Imagine, the fielder runs towards the ropes trying to stop a six, and catches the ball right near the ropes. But his momentum carries him outside the boundary. So, to stop a six, he throws it up in the air, before his feet touch the ground outside.
So far, this is something many fielders have done.

But, suppose his throw of the ball is not strong enough , so the ball after going up, comes down and is still falling down towards the ground outside boundary. So, the fielder just jumps up and while in the air, catches the ball and throws it back up. When the ball comes down, he does it again. He keeps doing that, juggling the ball while ensuring he is in the air , each time he catches the ball and throws it up, till his teammate who is inside the boundary reaches near the rope. Then he can jump up a final time , catch the ball while in the air and throw it back to his teammate's hand who is inside the boundary. So, even though the player did touch the ground outside the boundary multiple times , he only did so BETWEEN each touch of the ball, and never WHILE being in contact with the ball.

Would this catch be legal? Can he keep on juggling the ball in such a fashion, till his teammate comes to help and complete the catch ?

As far as i can tell, there is nothing in the rules that forbid it.

His last touch with the ground BEFORE his first contact with the ball was inside the boundary area, and at no point was he in contact with the ball WHILE he was touching the ground outside.

  • What about their last contact with the ground between the first and second, or second and third, or.. ? Are you saying they never land amongst all this juggling or that they return to the field and jump again from there?
    – Nij
    Commented Jul 27, 2021 at 18:54
  • @Nij I am saying that the rule does not forbid contact with ground between 1st and 2nd contact or 2nd and 3rd etc. The rule only forbids contact with ground outside boundary BEFORE the first contact with the ball, or WHILE holding the ball. Commented Jul 27, 2021 at 19:49
  • You have missed the point. Answering your own question doesn't make the question clearer. Does the question concern the situation where the player never touched the ground outside the boundary, or only touches that ground between each touch of the ball.
    – Nij
    Commented Jul 27, 2021 at 23:36
  • @Nij My question concerns the latter situation. The player only touches the ground outside the boundary between each touch of the ball. I thought that was clear from my description. I will try to edit it to make it clearer Commented Jul 28, 2021 at 6:27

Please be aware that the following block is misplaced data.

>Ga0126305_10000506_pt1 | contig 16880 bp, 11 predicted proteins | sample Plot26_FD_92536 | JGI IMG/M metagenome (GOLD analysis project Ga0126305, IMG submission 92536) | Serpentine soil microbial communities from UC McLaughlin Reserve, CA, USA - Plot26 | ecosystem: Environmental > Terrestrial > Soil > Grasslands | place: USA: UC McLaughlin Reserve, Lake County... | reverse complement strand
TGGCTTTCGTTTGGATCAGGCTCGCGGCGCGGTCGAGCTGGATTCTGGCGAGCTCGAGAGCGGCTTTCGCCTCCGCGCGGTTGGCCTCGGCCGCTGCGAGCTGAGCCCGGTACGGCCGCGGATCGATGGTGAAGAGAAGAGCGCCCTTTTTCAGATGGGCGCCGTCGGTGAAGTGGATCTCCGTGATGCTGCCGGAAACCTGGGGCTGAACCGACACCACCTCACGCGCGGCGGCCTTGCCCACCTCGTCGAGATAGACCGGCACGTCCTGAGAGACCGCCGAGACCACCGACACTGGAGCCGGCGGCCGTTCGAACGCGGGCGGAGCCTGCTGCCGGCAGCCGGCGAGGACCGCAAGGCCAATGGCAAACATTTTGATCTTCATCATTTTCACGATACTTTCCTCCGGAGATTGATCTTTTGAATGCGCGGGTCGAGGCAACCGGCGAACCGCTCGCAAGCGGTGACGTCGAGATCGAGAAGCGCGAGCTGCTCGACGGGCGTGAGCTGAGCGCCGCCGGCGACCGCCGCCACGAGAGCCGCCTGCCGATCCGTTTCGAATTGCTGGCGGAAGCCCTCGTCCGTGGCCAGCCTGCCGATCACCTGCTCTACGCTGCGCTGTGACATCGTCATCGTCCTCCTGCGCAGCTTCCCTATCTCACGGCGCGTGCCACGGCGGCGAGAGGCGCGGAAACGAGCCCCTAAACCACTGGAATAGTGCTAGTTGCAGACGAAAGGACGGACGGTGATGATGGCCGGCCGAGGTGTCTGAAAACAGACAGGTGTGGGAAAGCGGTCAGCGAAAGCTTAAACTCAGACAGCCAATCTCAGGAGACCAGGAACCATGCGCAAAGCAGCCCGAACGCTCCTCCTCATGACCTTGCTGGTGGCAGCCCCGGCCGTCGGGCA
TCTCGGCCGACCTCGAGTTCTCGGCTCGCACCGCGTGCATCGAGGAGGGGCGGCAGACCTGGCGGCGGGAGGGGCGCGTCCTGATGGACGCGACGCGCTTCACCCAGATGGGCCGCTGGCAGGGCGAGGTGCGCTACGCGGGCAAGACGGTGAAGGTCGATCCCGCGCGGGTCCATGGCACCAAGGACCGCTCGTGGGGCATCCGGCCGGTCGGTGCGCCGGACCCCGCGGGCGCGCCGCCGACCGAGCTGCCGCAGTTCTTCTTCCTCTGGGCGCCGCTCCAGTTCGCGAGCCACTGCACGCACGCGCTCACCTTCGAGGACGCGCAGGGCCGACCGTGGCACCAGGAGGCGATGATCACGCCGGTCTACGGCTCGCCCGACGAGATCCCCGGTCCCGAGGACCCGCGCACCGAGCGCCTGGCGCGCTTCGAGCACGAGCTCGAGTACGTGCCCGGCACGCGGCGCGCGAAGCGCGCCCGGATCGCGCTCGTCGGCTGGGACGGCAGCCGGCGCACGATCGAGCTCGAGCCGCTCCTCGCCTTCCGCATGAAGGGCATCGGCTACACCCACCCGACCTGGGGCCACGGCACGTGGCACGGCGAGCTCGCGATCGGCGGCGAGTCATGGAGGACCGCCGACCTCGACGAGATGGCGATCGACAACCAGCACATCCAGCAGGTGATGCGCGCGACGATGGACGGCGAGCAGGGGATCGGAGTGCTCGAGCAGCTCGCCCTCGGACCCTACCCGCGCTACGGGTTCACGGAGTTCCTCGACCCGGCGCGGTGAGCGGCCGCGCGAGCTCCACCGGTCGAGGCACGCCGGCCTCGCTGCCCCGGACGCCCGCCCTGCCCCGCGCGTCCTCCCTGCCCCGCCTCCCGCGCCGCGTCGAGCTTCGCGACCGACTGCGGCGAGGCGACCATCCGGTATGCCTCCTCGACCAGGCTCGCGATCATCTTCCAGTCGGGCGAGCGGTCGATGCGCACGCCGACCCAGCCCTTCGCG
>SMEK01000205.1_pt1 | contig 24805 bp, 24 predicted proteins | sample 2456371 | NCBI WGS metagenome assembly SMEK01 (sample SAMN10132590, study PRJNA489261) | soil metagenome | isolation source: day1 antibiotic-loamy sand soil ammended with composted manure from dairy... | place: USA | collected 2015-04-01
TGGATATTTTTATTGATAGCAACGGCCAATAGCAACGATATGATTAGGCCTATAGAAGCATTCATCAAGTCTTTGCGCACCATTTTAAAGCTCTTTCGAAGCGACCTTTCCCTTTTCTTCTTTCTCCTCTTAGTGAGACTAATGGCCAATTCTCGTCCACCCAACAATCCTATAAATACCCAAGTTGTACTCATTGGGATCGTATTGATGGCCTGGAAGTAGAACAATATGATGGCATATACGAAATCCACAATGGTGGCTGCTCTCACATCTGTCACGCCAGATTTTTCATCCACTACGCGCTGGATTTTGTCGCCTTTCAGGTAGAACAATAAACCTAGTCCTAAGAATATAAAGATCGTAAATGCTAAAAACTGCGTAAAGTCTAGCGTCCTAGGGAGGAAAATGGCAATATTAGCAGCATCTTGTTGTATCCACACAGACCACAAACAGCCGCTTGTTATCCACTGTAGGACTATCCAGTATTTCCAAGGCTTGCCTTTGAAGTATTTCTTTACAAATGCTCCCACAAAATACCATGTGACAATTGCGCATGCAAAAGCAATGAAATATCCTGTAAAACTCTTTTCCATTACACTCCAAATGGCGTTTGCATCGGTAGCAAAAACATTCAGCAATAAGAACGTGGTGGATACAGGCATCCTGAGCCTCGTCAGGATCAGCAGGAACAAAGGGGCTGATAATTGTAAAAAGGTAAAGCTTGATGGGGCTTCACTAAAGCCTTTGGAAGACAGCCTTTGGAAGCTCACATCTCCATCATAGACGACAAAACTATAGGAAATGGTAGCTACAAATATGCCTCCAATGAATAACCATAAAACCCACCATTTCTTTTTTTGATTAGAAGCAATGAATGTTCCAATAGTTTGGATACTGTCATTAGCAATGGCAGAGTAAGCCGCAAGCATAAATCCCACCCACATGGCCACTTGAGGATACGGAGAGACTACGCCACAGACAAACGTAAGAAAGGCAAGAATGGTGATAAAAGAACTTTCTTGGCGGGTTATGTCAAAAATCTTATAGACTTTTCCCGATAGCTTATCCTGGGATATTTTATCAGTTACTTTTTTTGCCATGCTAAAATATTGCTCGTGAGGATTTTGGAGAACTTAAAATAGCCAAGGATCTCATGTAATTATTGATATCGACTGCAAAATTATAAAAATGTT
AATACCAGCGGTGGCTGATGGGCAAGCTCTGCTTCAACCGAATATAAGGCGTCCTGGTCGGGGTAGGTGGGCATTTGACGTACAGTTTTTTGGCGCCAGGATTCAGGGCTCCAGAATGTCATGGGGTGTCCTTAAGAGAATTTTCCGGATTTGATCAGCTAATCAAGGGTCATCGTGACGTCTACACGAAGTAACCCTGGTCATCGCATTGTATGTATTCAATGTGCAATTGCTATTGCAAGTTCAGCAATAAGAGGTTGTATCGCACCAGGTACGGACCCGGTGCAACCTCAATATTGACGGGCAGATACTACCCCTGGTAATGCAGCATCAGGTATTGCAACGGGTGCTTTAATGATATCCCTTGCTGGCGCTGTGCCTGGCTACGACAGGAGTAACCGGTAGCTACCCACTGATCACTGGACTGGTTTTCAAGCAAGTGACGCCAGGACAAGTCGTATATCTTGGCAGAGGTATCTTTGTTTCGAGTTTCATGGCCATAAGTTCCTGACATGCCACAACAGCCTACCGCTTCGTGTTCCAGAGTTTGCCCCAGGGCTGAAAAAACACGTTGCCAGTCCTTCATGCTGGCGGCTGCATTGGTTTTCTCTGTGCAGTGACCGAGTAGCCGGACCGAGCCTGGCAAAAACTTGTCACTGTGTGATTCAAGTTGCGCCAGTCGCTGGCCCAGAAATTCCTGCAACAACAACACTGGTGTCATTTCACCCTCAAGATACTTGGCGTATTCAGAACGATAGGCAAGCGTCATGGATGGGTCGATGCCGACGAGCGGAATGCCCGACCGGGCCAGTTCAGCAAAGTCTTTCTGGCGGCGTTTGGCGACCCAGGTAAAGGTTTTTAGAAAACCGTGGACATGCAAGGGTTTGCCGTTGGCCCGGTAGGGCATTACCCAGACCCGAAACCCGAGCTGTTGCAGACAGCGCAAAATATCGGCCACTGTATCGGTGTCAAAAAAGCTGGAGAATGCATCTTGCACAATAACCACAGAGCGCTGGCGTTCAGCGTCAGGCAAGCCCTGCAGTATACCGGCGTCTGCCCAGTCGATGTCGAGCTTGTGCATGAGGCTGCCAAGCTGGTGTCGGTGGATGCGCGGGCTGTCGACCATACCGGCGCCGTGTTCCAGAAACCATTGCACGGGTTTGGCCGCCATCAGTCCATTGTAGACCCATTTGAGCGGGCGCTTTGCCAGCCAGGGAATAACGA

• I'm not aware of an actual catch that precisely meets the description, but this catch by Glenn Maxwell is pretty close - Maxwell touches the ball inside the boundary, throws it up, touches the ground outside the boundary and then jumps from outside the boundary, catching the ball in the air before landing back in the field of play; this was correctly ruled as a good catch. (There may be country limitations on that video, search for "Glenn Maxwell boundary catch" if you can't watch that one).
    – Philip Kendall
    Commented Jul 28, 2021 at 11:10

1 Answer 1


I believe this would be a legal catch. The exact wording of the relevant law (19.5.2) is:

A fielder who is not in contact with the ground is considered to be grounded beyond the boundary if his/her final contact with the ground, before his/her first contact with the ball after it has been delivered by the bowler, was not entirely within the boundary.

As you say, all their contacts with the ground outside the boundary were after their first contact with the ball, so they are not considered grounded beyond the boundary. Finally, as the ball was eventually held by a fielder inside the boundary, it is a legal catch.

  • 2
    The logic is that you must start and finish the catch inside the field of play and not be touching ball and ground outside the field of play at the same time.
    – Ben Whyall
    Commented Jul 30, 2021 at 13:58

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